The recent case of McCarren v Ireland  EWFC 113 examines contempt of court proceedings.
Mr McCarren was the father in Children Act 1989 (CA89) proceedings with a lengthy and tangled history; estimates were that he had made 28 applications of various types. He had made complaints amongst others to the Charities Commission, the Solicitors Regulation Authority, Information Commissioner, Serious Fraud Office and a number of MPs. He had made various applications against Mr McCarren’s former wife (mother), her family, her GP, the expert and Mr Ireland who was mother’s solicitor.
It is an understatement to say that Mr McCarren was unhappy with the outcome of the Children Act proceedings, but he had been blocked from making further applications without leave under CA89 section 91(14). He brought instead an application against Mr Ireland alleging that he had committed contempt of court by disclosing documents.
MacDonald J in striking out Mr McCarren’s application identified a number of issues:
The application was insufficiently clear. A theme the judge returned to was that a contempt of court application, where the Applicant is looking to have the other party committed to prison, is a very serious one, described as quasi criminal. Mr Ireland was therefore entitled to know exactly what the case against him was.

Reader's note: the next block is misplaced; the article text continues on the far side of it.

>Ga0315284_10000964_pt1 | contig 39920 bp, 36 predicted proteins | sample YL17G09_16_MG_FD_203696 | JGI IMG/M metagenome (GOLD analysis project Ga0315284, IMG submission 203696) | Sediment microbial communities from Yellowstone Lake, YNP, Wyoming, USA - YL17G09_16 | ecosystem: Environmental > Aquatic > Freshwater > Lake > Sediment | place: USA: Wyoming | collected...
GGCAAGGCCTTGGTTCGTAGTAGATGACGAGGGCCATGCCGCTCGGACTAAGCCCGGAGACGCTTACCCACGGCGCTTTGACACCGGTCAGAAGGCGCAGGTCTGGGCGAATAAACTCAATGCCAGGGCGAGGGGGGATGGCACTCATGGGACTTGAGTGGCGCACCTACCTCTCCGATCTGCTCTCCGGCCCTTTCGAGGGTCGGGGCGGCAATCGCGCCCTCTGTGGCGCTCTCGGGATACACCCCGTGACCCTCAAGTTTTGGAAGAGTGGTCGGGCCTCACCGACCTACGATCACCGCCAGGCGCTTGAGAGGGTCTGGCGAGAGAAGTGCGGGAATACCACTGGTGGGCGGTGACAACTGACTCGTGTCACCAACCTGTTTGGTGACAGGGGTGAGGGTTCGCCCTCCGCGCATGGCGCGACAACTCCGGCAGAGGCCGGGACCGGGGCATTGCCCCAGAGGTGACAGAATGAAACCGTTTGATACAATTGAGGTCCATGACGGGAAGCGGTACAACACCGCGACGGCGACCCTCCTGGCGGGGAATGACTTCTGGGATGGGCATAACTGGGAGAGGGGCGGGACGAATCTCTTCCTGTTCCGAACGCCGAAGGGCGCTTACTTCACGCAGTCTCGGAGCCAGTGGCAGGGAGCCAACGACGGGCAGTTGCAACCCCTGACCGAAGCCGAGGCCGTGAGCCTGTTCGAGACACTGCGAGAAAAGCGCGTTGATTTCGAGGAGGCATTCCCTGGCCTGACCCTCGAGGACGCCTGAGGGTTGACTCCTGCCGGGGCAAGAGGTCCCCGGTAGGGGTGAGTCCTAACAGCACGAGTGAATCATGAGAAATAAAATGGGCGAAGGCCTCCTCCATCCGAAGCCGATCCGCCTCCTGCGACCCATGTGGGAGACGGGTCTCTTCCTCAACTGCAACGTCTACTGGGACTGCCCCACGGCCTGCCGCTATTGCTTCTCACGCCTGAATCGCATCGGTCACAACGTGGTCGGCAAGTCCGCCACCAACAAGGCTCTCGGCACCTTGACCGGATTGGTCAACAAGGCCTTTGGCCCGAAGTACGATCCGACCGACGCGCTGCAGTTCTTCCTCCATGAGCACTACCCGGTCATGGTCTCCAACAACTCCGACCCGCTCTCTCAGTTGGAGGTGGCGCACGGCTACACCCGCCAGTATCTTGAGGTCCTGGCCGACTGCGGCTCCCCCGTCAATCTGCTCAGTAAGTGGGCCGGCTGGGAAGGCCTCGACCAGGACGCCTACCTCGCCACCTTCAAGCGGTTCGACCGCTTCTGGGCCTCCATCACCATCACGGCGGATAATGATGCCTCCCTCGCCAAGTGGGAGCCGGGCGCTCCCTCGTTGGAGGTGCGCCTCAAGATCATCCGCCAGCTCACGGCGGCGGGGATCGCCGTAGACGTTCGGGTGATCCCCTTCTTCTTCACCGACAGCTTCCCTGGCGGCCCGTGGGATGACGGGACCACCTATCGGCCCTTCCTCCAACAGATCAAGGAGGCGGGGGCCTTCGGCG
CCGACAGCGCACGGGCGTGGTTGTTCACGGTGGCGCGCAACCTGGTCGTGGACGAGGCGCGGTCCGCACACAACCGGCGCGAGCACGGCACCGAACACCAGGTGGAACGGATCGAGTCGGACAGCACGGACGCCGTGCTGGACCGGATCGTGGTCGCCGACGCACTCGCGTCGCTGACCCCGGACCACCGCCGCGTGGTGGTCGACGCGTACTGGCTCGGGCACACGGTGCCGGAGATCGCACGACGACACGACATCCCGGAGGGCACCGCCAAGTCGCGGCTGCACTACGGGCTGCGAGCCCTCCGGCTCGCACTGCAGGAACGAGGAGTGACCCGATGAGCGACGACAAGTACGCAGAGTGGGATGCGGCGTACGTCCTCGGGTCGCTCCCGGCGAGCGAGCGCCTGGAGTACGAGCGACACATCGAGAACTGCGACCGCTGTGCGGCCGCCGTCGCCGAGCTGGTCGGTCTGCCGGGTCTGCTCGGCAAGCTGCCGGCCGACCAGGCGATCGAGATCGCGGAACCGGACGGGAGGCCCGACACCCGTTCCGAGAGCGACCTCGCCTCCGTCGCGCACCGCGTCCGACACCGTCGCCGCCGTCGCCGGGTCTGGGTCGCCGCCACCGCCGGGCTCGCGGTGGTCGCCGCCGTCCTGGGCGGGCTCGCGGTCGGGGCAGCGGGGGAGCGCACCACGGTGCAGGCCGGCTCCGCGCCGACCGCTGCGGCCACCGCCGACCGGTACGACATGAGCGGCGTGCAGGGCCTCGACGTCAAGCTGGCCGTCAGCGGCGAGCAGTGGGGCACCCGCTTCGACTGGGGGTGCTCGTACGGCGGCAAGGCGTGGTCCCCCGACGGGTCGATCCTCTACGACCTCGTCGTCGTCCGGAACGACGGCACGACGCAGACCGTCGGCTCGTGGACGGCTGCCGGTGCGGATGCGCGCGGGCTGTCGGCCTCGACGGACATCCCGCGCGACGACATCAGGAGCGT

The application failed to comply with the rules. Mr McCarren filed statements, repeatedly and without permission. He should have filed a proper affidavit. Taking into account the type of application, these failures were fatal and the application was struck out.
Had Mr McCarren lost on some kind of technicality? The answer to this was addressed by the third strand of the decision. Contempt proceedings can be brought “to secure compliance with a court order or to bring to the attention of the court a serious, as opposed to technical, contempt of court”. MacDonald J had no doubt; this application was a “collateral attack on the decision in the family proceedings”. It was an abuse of process and should be struck out.
The judge made an extended civil restraint order (ECRO) against Mr McCarren for 2 years.
Do the rules matter? Yes, they do.